Air Pressures | Politics | Seven Days | Vermont's Independent Voice

Seven Days needs your financial support!

Air Pressures 

Challenging Vermont Air Guard's mission at Burlington International Airport

Published October 5, 2005 at 10:52 p.m.

When the Defense Base Realignment and Closure Commission delivered its final report to President Bush last month detailing which military installations should be closed or scaled back, communities around the country greeted the news with either sighs of relief or a collective wringing of hands. In Burlington, however, the 2005 BRAC Report was a minor news blip. Few Vermonters seemed interested, or even aware, that the Vermont Air National Guard base at Burlington International Airport might have been among the 19 Air Guard units around the country with planes and personnel grounded or reassigned.

Vermont's Air National Guard unit emerged from the BRAC review process unscathed, thanks in large part to U.S. Senator Patrick Leahy, who co-chairs the Senate's National Guard caucus. But now, VTANG could face a new threat in an unlikely political venue. Next week, a local community group plans to ask the Burlington City Council to take a closer look at how VTANG's mission has changed, and to decide if the city should continue leasing the Guard land and runway space at Burlington International Airport.

Take Back the Air Guard describes itself as an "ad hoc, grassroots, nonpartisan coalition of Burlington residents who intend to stop the Pentagon's misuse of our Air Guard and our airport, compel the Pentagon to restore the Air Guard's proper mission of defending this state and this nation, and keep the men and women of the Air Guard at home, where they belong."

Hal Cochran is a retired lawyer and teacher living in Burlington and one of Take Back the Air Guard's lead organizers. Cochran asserts that since 1998, the Pentagon has transformed VTANG from a strictly defensive wing that patrols the airspace of the continental United States into a bomber squadron that also flies overseas combat missions. Cochran points out that in late 2004, pilots and F-16s from Vermont's 158th Fighter Wing were sent to Iraq to fly "close air support" missions during the siege of Najaf, which effectively meant dropping bombs on Iraqis. He claims the Wing has evolved into a "first-tier combat unit" equipped with state-of-the-art technology and employing several hundred full-time Department of Defense employees. In short, the Burlington Airport is quietly being turned into a full-time, active-duty bomber base.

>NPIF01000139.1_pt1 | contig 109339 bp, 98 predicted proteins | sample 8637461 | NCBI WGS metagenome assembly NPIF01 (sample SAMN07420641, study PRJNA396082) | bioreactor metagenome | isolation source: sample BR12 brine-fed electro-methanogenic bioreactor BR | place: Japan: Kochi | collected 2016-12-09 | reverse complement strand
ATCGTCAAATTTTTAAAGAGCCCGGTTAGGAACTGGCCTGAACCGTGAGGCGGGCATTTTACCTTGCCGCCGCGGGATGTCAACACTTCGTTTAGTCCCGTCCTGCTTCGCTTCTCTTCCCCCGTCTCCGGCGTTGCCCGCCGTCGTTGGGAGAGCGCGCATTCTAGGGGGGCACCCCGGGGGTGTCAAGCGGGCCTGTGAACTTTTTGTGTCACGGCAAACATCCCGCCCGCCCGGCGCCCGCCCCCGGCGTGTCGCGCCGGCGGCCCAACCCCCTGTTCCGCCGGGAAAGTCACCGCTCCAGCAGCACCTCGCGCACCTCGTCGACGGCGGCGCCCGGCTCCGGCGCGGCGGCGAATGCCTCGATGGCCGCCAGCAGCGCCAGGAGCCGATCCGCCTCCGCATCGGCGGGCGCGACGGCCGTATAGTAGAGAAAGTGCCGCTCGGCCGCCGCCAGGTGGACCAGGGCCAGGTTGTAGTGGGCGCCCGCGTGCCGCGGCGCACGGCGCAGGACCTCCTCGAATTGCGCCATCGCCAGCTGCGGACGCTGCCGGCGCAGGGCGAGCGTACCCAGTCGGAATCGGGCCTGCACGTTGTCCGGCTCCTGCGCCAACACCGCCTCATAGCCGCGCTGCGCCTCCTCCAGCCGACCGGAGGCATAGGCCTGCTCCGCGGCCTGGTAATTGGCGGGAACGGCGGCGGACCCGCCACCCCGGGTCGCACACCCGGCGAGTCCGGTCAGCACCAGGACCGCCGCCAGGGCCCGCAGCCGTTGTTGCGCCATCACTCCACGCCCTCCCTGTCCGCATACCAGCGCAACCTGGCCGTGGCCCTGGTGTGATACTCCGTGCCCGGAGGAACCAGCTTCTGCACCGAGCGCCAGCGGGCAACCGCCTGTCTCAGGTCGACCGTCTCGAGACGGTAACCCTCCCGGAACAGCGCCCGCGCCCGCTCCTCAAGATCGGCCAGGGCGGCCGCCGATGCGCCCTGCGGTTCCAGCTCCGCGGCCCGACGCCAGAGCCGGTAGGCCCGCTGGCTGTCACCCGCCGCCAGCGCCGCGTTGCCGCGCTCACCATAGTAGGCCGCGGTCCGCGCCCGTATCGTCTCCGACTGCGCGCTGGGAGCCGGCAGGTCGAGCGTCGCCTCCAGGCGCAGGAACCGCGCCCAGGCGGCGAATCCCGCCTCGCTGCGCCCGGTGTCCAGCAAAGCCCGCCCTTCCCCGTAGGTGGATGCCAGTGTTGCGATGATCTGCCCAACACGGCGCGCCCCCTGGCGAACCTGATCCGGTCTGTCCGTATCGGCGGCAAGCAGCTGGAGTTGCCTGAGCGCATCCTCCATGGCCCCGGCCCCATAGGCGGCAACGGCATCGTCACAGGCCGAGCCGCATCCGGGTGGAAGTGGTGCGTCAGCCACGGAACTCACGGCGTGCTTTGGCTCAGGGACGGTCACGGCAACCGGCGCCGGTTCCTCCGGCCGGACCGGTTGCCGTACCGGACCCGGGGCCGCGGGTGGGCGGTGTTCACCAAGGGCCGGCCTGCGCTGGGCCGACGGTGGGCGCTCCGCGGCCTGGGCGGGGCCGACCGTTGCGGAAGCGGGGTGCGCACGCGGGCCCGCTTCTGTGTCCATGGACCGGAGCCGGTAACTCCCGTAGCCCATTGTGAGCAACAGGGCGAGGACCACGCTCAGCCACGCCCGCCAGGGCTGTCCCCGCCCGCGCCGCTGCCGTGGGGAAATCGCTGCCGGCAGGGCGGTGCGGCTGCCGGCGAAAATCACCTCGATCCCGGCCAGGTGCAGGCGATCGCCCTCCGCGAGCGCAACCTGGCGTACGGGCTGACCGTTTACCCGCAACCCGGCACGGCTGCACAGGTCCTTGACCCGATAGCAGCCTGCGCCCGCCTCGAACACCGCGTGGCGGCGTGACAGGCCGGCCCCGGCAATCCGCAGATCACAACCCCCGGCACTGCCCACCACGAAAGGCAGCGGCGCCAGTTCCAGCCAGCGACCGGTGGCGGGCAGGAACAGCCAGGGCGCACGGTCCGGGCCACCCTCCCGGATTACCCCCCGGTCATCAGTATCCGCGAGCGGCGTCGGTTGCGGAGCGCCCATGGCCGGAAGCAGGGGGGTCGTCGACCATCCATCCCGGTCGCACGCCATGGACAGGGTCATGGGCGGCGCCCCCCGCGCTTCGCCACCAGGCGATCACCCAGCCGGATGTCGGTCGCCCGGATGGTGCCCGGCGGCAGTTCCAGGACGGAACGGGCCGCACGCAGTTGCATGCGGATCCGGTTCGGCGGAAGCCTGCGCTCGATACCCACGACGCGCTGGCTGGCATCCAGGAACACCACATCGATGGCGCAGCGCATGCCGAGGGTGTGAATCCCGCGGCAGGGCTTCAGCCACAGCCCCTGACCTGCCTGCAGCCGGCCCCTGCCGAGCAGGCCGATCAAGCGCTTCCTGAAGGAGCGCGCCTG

"They didn't ask the city if they could base bombers in the airport, they just did it," says Cochran. Take Back the Air Guard plans to ask the city council to adopt a resolution condemning this change in mission and recommending that the city terminate its lease agreement with the federal government until the bombers are removed from the airport and the Air Guard is restored to "its traditional and proper mission" -- air defense of the homeland. The lease agreement, which concerns 223 acres of city-owned land, is set to expire on June 30, 2008.

But VTANG spokesperson Lt. Col. Sonny Schumacher challenges the citizen group's fundamental assumptions, asserting that the 158th Fighter Wing is fulfilling the same dual state and federal missions it's always performed. At the state level, he explains, the Air Guard's job is to assist in times of civil unrest, natural disasters and other emergencies when asked to do so by the governor. Its federal mission, Schumacher says, is to provide the U.S. Air Force with combat-ready personnel and equipment that can be used during wartime and other national emergencies, such as Hurricane Katrina and the terrorist attacks of September 11, 2001.

Schumacher, who flew F-16s for 10 years with the Vermont Air Guard, says overseas combat missions are nothing new for the 158th Fighter Wing, whose history dates back to July 1946. He notes that Vermont Air National Guard personnel and equipment have been deployed in every major overseas military conflict since Korea, flying both air-to-air and air-to-ground support missions. Schumacher adds that the 158th has also been deployed in a variety of other overseas missions, from defending the southern no-fly zone in Iraq in the 1990s to tracking aircraft suspected of smuggling drugs from South America.

Schumacher denies the suggestion that the Air Guard facility at Burlington Airport is being transformed into an active-duty base. He believes that some of this confusion may have arisen from the public's misunderstanding of a new Air Force practice called "community basing" -- or the assignment of active-duty Air Force personnel to Air National Guard units. Community basing allows the Air Force and Air National Guard to share equipment, personnel and training at a significant cost savings.

Here's how it works, according to Schumacher and VTANG documents: Unlike active-duty Army soldiers, active-duty Air Force personnel generally have less experience than Air Guards- men. Community basing allows these younger and less experienced airmen to work and train alongside their Air Guard counterparts while living in the local community.